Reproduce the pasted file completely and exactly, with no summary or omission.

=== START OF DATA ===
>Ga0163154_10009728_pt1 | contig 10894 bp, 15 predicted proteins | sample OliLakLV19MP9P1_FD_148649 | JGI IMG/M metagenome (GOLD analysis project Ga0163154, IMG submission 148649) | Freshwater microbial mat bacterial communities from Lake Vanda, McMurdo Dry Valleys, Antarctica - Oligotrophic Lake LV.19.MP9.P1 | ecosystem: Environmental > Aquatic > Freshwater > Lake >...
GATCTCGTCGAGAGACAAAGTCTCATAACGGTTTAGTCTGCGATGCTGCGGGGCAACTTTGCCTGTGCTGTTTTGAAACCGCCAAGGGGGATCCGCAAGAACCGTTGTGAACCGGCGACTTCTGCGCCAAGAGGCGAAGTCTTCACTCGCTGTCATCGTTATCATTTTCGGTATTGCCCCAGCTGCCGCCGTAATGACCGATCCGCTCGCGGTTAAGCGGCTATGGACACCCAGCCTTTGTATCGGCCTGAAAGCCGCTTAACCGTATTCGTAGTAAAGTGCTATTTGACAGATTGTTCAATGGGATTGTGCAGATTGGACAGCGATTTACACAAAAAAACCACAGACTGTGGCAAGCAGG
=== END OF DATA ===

>Ga0163154_10009728_pt1 | contig 10894 bp, 15 predicted proteins | sample OliLakLV19MP9P1_FD_148649 | JGI IMG/M metagenome (GOLD analysis project Ga0163154, IMG submission 148649) | Freshwater microbial mat bacterial communities from Lake Vanda, McMurdo Dry Valleys, Antarctica - Oligotrophic Lake LV.19.MP9.P1 | ecosystem: Environmental > Aquatic > Freshwater > Lake >...
GATCTCGTCGAGAGACAAAGTCTCATAACGGTTTAGTCTGCGATGCTGCGGGGCAACTTTGCCTGTGCTGTTTTGAAACCGCCAAGGGGGATCCGCAAGAACCGTTGTGAACCGGCGACTTCTGCGCCAAGAGGCGAAGTCTTCACTCGCTGTCATCGTTATCATTTTCGGTATTGCCCCAGCTGCCGCCGTAATGACCGATCCGCTCGCGGTTAAGCGGCTATGGACACCCAGCCTTTGTATCGGCCTGAAAGCCGCTTAACCGTATTCGTAGTAAAGTGCTATTTGACAGATTGTTCAATGGGATTGTGCAGATTGGACAGCGATTTACACAAAAAAACCACAGACTGTGGCAAGCAGG